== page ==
The real crux of this case is the treatment to be accorded the period 12/30/81-2/18/82. We find that this period was excludable under the holding of Commonwealth v. Guldin, 502 Pa. 66, 463 A.2d 1011 (1983). See Commonwealth v. Byrd, 493 Pa. 178, 183 n. 7, 425 A.2d 722, 724 n. 7 (1981) (it is for the appellate court to decide the legal consequences of periods of delay under Rule 1100(d)). In Guldin our Supreme Court held that where the Commonwealth is prepared to go to trial within the Rule 1100 period, and for reasons of trial strategy defense counsel acquiesces in a purported 1100(c) extension beyond the regular run date, the period of extension may be treated as

[ 334 Pa. Super. Page 456]

It is said that delay is a defendant's best lawyer. Where, as here, the defendant has assented to a period of delay and later takes advantage of it, we should be loath to find a violation of the accused's speedy trial rights. See Commonwealth v. Terfinko, 504 Pa. 385, 474 A.2d 275 (1984); Commonwealth v. Dunbar, supra; see also Commonwealth v. Brown, 497 Pa. 7, 438 A.2d 592 (1981).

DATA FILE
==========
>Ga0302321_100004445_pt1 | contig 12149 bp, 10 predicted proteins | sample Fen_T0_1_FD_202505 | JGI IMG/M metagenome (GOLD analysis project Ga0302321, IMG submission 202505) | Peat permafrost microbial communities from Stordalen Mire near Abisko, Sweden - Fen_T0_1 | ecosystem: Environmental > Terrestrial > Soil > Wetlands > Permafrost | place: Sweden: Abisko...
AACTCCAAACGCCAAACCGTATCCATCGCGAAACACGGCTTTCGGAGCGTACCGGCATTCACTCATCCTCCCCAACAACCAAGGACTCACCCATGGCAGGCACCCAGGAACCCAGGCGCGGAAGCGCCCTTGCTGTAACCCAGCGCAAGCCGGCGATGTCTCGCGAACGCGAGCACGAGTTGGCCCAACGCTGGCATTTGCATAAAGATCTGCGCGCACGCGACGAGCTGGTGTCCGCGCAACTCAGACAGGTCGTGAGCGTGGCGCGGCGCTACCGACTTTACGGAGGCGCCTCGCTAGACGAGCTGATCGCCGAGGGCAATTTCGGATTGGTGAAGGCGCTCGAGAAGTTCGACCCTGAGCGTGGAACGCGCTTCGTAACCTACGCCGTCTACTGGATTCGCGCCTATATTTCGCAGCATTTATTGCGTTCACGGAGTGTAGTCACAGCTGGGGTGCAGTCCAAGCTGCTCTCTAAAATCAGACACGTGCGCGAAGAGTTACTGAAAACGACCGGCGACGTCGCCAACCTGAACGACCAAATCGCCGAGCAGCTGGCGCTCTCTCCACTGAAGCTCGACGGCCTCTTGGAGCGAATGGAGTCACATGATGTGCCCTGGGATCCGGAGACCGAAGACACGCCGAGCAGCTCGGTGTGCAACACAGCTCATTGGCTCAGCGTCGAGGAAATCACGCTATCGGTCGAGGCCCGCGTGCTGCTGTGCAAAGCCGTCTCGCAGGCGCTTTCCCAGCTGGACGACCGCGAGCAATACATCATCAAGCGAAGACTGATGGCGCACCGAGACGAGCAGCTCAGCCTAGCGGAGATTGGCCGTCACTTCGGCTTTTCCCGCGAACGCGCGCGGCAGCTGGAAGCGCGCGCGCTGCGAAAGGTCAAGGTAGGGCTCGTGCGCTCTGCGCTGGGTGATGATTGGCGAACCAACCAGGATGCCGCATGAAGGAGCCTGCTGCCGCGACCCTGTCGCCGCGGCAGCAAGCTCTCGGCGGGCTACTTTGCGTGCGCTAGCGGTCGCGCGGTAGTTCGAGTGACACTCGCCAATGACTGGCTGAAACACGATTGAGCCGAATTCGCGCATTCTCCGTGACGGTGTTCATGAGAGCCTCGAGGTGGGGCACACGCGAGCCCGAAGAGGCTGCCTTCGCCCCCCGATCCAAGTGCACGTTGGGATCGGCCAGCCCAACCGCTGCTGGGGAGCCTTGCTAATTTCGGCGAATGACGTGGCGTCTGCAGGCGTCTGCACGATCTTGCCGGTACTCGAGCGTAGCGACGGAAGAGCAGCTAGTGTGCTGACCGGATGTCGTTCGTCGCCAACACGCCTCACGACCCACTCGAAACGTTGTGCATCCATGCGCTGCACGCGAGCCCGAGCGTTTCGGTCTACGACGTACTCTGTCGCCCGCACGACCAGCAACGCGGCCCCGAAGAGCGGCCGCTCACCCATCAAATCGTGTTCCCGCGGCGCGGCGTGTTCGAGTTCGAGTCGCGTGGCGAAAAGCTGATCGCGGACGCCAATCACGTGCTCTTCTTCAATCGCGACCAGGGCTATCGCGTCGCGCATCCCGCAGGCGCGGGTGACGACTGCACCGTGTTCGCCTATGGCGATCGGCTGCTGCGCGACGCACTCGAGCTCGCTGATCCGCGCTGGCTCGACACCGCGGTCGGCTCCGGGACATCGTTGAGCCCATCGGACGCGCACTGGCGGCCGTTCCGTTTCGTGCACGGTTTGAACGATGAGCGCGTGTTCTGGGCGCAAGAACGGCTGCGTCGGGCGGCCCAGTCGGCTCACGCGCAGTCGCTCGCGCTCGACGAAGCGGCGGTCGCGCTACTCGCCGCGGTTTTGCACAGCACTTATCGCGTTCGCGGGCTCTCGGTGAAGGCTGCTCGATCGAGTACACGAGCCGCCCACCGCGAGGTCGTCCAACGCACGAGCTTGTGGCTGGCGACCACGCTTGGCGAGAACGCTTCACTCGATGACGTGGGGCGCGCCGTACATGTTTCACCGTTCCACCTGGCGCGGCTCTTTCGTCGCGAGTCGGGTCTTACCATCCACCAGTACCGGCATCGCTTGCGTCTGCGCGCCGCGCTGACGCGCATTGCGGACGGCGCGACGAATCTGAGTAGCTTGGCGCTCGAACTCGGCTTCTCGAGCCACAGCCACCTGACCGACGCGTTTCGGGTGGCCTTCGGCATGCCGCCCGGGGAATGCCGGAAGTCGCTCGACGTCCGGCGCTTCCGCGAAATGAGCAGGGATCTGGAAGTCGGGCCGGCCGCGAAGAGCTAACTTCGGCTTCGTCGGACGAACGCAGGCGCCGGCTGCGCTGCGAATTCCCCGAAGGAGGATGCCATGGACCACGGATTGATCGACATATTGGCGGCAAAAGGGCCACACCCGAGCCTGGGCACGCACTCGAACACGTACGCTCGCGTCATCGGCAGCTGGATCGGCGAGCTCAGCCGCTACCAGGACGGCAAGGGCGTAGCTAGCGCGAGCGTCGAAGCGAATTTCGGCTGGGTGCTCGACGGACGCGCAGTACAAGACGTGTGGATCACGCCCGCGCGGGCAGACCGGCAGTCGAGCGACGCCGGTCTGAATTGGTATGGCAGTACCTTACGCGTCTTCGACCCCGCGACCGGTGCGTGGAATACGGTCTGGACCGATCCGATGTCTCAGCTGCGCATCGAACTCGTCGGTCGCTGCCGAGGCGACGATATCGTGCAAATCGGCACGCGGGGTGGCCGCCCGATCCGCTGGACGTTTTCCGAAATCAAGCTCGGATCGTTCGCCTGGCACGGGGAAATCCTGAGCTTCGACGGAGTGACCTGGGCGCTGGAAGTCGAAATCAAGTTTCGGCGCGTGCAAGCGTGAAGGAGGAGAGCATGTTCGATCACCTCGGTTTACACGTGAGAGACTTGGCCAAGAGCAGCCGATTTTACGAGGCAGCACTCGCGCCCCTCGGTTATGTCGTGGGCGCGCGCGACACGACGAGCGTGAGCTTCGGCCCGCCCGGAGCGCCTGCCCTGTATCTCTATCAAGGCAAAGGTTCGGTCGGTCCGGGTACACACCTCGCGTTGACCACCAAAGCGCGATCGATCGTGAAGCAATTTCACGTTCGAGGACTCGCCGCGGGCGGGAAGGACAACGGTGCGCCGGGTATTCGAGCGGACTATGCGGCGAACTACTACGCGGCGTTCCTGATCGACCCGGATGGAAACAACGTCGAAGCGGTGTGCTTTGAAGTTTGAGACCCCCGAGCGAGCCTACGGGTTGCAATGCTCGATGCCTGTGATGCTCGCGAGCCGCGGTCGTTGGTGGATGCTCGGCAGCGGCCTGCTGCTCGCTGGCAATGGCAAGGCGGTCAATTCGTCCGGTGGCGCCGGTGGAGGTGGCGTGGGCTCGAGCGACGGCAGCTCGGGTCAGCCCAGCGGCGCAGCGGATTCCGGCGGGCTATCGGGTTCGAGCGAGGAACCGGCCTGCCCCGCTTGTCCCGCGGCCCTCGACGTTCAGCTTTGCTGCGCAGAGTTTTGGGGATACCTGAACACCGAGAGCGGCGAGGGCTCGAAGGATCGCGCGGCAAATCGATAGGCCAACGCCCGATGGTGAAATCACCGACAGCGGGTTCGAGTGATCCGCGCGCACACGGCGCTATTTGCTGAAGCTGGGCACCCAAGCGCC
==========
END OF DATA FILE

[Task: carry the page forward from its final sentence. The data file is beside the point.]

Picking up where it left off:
Rule 1100 "serves two equally important functions: (1) the protection of the accused's speedy trial rights, and (2) the protection of society," Commonwealth v. Brocklehurst, 491 Pa. 151, 153-154, 420 A.2d 385, 387 (1980); Commonwealth v. Hamilton 449 Pa. 297, 297 A.2d 127 (1972). In determining whether an accused's right to a speedy trial has been violated, consideration must be given to society's right to effective prosecution of criminal cases, both to restrain those guilty of crime and to deter those contemplating it. Commonwealth v. Johnson, 487 Pa. 197 n. 4, 409 A.2d 308 n. 4 (1980). The administrative mandate of Rule 1100 certainly was not designed to insulate the criminally accused from good faith prosecution delayed through no fault of the Commonwealth.